Philosophy and Brewing
Believe it or not, I used to be a Philosophy major. Besides a load of student debt, and a penchant for discourse, I left that time behind and went on to get a ‘real’ job. Nevertheless, I often find myself reading over old textbooks and digging up old quotes which interested me all those years back. One that recently came to mind was written by Søren Kierkegaard, a Danish philosopher. Kierkegaard wrote,
I have just come home from a party where I was its life and soul; witticisms streamed from my lips, everyone laughed and admired me, but I went away — yes, the dash should be as long as the radius of the earths orbit – – – – – – – – – – – and I wanted to shoot myself.
Kierkegaard was writing about the life of the aesthetic, a person largely concerned with enjoyment and desire. One often finds, Kierkegaard thought, that desires are fleeting. Once desires have been met, a new desire pops up – a greater desire. The life of the aesthetic leads to despair, because it always leads to wanting more. In the quote above, the aesthetic’s despair is illustrated: the aesthetic goes to a party seeking enjoyment and pleasure, and leaves unsatisfied and in despair – he’s been to parties before, but this one didn’t top it.
But, wait a second. What the hell am I talking about, and how does this have anything to do with home brewing? Simple. DON’T BE AN AESTHETIC! Be satisfied with what you have – specifically your brewing equipment – and you’ll avoid home brewer’s despair!
Rock your Brewing Equipment
I did lots of research before I started brewing; Extract, BIAB, all grain, HERMS, RIMS, and SWMBO were all foreign terms to me. I didn’t allow myself to buy one single piece of equipment before I knew exactly what I needed. I wanted a kettle, but I skipped buying the small, cheaper one so that I didn’t limit myself on future brews. Same with my 10 gallon igloo cooler – I could have got the 5 gallon for a few quid cheaper, but I held off until I had the money for the right kit. I’m not saying to hold off until you have enough money to buy a micro brewery – I’m just suggesting that you do your research, find out which brewing equipment is right for you, and work with it.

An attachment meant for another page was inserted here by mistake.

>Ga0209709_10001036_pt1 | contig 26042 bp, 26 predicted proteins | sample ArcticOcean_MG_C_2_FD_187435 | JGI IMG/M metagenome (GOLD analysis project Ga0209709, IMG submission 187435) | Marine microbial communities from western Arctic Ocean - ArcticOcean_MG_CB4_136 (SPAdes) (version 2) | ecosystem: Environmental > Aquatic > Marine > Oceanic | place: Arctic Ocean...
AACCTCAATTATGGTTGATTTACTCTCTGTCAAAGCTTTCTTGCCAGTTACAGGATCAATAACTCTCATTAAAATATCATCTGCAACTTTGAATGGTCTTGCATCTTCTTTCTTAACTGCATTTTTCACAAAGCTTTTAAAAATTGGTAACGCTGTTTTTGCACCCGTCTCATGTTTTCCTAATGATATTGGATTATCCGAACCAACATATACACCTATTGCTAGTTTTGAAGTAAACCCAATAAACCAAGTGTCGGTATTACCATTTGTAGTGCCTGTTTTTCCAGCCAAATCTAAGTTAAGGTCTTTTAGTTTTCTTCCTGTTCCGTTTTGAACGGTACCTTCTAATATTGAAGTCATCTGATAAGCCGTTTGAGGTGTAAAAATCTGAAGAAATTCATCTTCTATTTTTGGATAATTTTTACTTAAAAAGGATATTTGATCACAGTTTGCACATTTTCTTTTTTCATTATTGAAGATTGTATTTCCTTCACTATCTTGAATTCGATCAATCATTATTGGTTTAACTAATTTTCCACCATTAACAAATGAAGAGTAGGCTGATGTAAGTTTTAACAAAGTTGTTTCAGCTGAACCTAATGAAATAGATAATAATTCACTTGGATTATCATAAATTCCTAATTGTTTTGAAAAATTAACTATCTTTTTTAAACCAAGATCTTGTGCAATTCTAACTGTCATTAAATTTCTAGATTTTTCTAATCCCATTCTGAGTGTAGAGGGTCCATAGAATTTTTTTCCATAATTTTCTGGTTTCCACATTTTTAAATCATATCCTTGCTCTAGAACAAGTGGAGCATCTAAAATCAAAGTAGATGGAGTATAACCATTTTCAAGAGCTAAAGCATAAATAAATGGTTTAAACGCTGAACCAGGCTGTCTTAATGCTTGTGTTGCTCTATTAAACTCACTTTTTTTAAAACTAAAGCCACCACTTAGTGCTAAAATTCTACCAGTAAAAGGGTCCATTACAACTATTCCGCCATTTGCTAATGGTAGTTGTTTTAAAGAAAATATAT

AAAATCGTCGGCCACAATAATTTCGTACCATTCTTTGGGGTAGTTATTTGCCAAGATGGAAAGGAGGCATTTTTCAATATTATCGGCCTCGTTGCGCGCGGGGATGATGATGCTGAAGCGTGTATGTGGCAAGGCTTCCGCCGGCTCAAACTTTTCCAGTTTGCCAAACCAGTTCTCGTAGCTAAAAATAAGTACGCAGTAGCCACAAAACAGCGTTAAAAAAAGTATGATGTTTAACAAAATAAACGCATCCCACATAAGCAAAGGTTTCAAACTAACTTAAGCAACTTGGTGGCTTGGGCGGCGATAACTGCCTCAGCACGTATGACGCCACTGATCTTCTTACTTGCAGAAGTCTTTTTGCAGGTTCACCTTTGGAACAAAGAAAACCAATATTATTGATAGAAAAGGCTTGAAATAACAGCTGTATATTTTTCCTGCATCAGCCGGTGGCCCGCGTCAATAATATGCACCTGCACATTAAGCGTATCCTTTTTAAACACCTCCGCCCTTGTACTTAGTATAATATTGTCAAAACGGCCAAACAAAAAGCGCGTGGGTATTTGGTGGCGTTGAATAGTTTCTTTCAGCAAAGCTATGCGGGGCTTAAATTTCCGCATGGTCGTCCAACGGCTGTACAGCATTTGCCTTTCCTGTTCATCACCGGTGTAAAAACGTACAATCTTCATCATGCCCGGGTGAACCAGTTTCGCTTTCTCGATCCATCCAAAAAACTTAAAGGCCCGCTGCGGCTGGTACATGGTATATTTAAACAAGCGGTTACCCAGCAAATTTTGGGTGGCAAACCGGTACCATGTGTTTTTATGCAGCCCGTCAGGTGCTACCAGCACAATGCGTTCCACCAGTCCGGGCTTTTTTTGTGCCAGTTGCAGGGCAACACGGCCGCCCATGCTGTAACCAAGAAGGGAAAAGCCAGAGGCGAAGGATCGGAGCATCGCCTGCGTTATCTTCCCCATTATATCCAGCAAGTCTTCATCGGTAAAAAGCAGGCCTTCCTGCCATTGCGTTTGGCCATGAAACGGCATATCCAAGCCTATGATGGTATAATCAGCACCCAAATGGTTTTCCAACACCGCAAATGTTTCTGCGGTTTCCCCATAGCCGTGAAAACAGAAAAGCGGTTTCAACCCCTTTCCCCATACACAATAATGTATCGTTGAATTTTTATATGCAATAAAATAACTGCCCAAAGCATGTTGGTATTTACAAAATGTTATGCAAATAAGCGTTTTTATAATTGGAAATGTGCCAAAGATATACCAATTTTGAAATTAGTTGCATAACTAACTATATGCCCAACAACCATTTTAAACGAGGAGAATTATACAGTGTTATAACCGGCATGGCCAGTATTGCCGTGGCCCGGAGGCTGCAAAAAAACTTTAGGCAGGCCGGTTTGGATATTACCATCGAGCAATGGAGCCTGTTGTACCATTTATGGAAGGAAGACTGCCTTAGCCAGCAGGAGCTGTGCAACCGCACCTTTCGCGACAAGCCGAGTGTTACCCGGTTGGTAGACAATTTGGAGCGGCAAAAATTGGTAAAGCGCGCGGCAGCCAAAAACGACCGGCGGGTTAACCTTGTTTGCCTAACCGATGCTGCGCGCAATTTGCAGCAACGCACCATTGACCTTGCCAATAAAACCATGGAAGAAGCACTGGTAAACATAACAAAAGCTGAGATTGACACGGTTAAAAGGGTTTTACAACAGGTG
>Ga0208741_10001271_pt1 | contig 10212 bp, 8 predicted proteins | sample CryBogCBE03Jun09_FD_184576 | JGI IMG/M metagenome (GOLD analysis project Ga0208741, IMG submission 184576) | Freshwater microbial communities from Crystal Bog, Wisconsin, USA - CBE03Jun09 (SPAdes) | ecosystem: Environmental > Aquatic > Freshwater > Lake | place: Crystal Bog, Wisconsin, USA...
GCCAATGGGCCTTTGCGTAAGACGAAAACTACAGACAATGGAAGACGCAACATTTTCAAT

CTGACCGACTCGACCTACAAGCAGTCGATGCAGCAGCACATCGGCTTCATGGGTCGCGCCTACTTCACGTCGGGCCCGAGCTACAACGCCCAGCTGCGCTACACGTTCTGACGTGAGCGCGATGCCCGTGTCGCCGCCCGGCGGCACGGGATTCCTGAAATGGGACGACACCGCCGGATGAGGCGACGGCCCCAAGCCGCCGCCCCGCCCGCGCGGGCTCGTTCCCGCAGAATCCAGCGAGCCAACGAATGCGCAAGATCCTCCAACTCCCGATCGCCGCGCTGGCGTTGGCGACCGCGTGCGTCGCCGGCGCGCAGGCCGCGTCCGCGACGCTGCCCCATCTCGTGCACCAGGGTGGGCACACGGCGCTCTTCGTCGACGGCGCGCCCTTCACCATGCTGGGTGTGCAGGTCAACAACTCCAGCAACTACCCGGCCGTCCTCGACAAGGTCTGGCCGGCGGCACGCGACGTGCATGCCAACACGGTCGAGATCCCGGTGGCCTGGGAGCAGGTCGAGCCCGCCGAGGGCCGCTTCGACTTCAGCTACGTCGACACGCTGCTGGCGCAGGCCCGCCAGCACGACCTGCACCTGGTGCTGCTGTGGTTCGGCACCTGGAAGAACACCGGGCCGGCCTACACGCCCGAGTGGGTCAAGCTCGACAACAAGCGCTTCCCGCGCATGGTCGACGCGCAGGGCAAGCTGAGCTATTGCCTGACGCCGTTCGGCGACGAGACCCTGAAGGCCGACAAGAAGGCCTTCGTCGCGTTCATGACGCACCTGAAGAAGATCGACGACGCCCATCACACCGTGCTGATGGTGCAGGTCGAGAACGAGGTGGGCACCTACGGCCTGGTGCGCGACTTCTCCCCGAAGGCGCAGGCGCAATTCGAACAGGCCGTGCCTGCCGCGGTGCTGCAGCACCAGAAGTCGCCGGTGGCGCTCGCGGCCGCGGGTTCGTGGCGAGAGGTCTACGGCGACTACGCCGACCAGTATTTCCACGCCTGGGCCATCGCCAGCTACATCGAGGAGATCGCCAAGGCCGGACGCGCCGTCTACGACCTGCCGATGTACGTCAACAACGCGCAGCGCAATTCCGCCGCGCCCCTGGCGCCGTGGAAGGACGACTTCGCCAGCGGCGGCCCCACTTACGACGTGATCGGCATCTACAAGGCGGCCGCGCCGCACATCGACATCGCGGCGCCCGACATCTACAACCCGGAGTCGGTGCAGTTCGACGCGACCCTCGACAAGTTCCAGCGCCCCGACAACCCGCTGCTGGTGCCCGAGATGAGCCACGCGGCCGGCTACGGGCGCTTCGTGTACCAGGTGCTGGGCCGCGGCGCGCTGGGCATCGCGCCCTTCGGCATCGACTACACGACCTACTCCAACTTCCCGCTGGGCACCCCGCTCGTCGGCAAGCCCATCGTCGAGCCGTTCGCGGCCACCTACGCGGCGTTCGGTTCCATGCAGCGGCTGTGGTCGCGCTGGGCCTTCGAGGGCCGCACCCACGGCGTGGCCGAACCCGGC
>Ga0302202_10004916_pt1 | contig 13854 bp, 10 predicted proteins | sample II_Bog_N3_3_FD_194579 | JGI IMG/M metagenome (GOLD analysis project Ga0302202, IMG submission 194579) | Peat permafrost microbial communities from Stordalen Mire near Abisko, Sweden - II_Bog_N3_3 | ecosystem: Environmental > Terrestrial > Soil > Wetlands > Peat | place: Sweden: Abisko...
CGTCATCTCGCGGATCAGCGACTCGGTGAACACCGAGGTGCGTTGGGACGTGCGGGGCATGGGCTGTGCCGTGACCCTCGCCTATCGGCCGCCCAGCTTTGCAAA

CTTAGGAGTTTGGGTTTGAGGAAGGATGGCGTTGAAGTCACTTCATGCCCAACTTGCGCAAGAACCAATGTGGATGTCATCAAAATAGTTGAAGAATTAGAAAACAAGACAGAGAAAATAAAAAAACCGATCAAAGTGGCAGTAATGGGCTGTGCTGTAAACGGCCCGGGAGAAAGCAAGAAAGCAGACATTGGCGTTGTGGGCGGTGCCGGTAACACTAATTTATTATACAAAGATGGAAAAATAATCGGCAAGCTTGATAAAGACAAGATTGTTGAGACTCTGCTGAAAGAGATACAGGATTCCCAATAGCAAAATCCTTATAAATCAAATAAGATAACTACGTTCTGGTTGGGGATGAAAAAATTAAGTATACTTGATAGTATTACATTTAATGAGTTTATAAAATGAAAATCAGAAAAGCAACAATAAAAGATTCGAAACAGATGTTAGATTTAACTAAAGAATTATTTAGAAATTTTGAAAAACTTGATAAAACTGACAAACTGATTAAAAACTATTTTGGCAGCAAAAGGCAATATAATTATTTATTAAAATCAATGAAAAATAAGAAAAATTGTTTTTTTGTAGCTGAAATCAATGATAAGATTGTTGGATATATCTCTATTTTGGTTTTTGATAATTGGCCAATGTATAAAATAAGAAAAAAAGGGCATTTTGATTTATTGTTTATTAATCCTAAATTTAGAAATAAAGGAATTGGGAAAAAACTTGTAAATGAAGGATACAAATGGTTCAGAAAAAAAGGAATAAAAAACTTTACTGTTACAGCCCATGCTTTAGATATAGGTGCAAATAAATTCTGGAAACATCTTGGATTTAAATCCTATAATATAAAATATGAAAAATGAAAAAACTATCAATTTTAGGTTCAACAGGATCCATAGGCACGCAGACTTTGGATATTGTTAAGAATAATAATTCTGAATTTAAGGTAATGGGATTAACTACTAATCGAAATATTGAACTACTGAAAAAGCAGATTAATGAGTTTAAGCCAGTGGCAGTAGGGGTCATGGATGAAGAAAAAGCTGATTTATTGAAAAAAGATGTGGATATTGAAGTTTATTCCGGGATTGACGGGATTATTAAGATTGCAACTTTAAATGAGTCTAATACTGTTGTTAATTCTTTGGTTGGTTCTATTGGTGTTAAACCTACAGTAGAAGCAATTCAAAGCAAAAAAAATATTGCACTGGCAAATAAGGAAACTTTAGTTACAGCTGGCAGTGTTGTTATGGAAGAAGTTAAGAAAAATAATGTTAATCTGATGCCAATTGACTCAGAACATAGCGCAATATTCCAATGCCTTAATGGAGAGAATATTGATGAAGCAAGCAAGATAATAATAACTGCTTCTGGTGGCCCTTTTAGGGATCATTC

Once you have your equipment, take a step back. Don’t fall into the trap that the aesthetic does, and constantly worry about how you can make it better. Be content with your equipment, and get to the point where you know it inside and out. Know the boil off volumes, the heat loss that you can expect in your mash tun, and how to stop that pesky leak on the fly. Knowing your brewing equipment – what it does well and what it doesn’t – is possibly the most important thing that I have come to realise over the past couple of years.
Now, I’m not saying that I’ve never fallen prey to my aesthetic side. I recently bought a pump thinking that it would help me out. I also wanted to be part of the pump crew – that (lucky?) group of people with shiny brew rigs draped in all walks of technology. That pump, i’m sorry to say, has been sat in my shed picking up dust. Why? Gravity works, and having a pump did not make my beer any better. Always ask yourself before you upgrade your brewing equipment, “is this going to make my beer any better?” If the answer is no, put your money into something else. Take the time now to focus on your brewing technique, or water quality for example, and the benefits to your beer become evident.
My number one priority as a home brewer is to make good beer. I hope yours is too. And the well known saying, “if it ain’t broke, don’t fix it” often rings true. If you are constantly revising your brewing equipment , or ‘improving’ it, you will have a hard time getting to know your equipment. Focus on brewing good beer instead, and don’t let your aesthetic side get the best of you!
Have you fallen prey to your aesthetic side? I’d love to hear from you, so please leave your comments below!